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Russia rejects call to release files on 'Sweden's Schindler'

September 19, 2017

A Russian court has denied a request to release files on the fate of Swedish diplomat Raoul Wallenberg. He saved thousands of Jews in Nazi-occupied Hungary before his arrest and forced disappearance by Soviet agents.

Raoul Wallenberg
Image: picture-alliance/dpa

A Russian court on Monday rejected a request to release classified documents about Swedish diplomat Raoul Wallenberg, whose death in a Soviet secret police prison seven decades ago remains shrouded in mystery.

Wallenberg used his diplomatic powers to help nearly 20,000 Jews flee Nazi-occupied Hungary during World War Two, before he was detained by Soviets in Budapest before the end of the war.

Read more:Raoul Wallenberg: The Swedish Oskar Schindler 

He died in a Soviet prison in Moscow in 1947 from what police officials later said was a heart attack. His body was never handed over and Sweden only declared him dead in 2016.

Ukraine: massacres of the Jews

Sooner or later the truth will come out

The humanitarian's relatives believe he may have murdered by the Soviet secret police. In 2000, the head of a Russian investigative commission said Wallenberg backed up that assertion.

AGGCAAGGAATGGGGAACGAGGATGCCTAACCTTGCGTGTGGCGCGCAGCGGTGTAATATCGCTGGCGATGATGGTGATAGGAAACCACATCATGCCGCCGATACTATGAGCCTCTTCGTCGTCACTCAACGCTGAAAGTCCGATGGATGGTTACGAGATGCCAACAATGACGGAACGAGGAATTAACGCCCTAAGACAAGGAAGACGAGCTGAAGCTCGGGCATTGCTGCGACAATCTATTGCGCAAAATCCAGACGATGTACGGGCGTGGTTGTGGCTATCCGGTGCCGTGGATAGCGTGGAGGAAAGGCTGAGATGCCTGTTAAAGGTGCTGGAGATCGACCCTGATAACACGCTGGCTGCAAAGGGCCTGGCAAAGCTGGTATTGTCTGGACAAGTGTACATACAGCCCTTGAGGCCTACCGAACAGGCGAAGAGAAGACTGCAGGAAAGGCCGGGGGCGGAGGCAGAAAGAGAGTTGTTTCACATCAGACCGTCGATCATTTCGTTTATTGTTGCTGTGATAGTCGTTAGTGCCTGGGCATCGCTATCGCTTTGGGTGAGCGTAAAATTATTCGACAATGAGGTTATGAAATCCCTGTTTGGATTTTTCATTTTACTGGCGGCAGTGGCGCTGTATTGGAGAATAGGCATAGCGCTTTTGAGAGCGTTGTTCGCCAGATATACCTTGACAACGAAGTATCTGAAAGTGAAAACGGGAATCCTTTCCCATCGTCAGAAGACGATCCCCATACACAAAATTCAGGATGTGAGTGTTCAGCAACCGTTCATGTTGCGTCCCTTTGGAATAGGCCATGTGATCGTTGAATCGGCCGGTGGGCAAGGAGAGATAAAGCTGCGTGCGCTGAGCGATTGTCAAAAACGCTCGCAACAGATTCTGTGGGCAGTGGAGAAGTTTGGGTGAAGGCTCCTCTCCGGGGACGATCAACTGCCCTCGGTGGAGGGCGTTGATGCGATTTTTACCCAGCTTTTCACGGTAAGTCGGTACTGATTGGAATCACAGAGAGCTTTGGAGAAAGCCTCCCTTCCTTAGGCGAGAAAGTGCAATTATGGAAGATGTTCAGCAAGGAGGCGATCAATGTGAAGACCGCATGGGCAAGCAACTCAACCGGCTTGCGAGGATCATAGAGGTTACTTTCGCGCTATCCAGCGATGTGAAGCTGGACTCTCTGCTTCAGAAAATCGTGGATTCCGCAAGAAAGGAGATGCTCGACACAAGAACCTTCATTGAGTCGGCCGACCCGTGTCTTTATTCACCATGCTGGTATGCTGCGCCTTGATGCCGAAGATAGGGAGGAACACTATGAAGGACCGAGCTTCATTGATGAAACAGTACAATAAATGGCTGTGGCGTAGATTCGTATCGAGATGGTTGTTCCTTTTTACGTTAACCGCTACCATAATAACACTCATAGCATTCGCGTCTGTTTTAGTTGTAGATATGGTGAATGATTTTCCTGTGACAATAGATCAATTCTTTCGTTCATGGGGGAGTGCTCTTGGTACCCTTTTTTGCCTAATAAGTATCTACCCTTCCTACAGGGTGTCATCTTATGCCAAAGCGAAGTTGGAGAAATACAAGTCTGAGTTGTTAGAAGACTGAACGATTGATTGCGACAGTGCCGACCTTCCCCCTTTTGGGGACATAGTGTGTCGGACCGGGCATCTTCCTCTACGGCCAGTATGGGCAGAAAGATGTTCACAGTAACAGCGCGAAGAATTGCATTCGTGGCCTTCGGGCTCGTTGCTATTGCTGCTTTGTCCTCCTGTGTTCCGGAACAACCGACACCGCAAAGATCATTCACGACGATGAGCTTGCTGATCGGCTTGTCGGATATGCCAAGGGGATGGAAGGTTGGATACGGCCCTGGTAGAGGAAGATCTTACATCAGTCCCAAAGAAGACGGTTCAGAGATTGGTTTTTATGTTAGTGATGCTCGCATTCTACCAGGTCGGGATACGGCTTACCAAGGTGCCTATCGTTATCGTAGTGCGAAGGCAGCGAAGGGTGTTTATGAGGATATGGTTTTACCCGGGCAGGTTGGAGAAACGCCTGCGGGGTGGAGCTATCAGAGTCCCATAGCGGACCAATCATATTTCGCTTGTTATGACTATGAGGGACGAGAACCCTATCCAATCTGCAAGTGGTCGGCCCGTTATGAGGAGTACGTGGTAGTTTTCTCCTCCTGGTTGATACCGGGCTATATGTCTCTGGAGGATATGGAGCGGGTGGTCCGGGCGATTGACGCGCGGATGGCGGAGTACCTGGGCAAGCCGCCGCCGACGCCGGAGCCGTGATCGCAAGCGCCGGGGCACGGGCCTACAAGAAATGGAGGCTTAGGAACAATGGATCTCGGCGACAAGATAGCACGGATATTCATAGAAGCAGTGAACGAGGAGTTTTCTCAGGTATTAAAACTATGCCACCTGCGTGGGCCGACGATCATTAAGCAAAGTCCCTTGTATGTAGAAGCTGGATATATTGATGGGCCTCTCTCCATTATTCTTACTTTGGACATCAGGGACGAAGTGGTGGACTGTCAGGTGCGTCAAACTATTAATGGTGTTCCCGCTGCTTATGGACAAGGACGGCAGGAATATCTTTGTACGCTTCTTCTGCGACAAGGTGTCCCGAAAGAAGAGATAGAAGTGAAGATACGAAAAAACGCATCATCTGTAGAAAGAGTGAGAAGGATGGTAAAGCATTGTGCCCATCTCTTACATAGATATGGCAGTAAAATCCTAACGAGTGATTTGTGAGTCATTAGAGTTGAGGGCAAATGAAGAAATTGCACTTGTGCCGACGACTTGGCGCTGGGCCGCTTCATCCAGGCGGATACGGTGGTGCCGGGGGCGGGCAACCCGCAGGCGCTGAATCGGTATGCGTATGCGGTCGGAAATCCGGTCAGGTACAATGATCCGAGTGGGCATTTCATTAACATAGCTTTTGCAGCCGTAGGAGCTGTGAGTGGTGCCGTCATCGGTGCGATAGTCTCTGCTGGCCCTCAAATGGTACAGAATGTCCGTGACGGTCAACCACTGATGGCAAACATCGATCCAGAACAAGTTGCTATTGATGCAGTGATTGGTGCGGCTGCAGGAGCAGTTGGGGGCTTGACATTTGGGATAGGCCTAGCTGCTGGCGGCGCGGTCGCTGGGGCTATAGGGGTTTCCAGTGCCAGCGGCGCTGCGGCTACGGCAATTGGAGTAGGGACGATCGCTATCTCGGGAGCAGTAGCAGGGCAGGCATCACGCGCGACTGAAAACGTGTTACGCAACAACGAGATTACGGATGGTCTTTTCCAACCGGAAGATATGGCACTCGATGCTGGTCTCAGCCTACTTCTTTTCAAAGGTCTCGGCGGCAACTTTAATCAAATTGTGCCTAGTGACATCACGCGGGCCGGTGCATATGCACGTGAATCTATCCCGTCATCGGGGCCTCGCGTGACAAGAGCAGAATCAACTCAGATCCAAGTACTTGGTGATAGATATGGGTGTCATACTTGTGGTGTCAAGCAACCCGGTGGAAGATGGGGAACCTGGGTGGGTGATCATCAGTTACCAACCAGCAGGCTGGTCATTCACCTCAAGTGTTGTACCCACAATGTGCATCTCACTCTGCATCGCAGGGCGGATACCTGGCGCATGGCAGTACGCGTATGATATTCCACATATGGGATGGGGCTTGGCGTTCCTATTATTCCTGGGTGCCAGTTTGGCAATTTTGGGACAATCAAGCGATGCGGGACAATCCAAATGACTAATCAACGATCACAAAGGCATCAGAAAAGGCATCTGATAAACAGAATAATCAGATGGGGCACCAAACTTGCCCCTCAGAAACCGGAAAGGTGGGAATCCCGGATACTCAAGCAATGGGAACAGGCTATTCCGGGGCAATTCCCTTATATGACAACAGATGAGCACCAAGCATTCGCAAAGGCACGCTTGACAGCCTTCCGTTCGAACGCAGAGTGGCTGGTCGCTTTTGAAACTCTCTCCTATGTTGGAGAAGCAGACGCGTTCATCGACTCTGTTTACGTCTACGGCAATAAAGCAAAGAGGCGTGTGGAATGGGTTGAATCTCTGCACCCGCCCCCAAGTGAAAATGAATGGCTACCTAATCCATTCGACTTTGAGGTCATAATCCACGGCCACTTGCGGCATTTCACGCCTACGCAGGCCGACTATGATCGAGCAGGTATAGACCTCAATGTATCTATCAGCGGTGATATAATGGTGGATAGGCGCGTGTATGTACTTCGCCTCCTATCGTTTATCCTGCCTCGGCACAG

Wallenberg's relatives in July launched a case against the Russian FSB, the successor to the Soviet-era KGB and NKGB, in order to force the intelligence service to release classified documents that could shed light on the diplomat's fate.

But the Moscow court sided with the FSB argument that the documents could not be released because they contain information about other individuals.

"The historical significance of Raoul Wallenberg gives us the right to know the truth, whatever it is. And sooner or later we will get hold of the truth," said the family's lawyer Ivan Pavlov, adding the decision would be appealed. 

The FSB said the family would have to wait until 2022 when a 75-year waiting period for classified documents has passed. FSB representative Sergei Churikov admitted that Wallenberg's files had been heavily censored and parts were missing. "Someone took measures to hide information," he said.

cw/kl (AFP, AP, dpa, Reuters)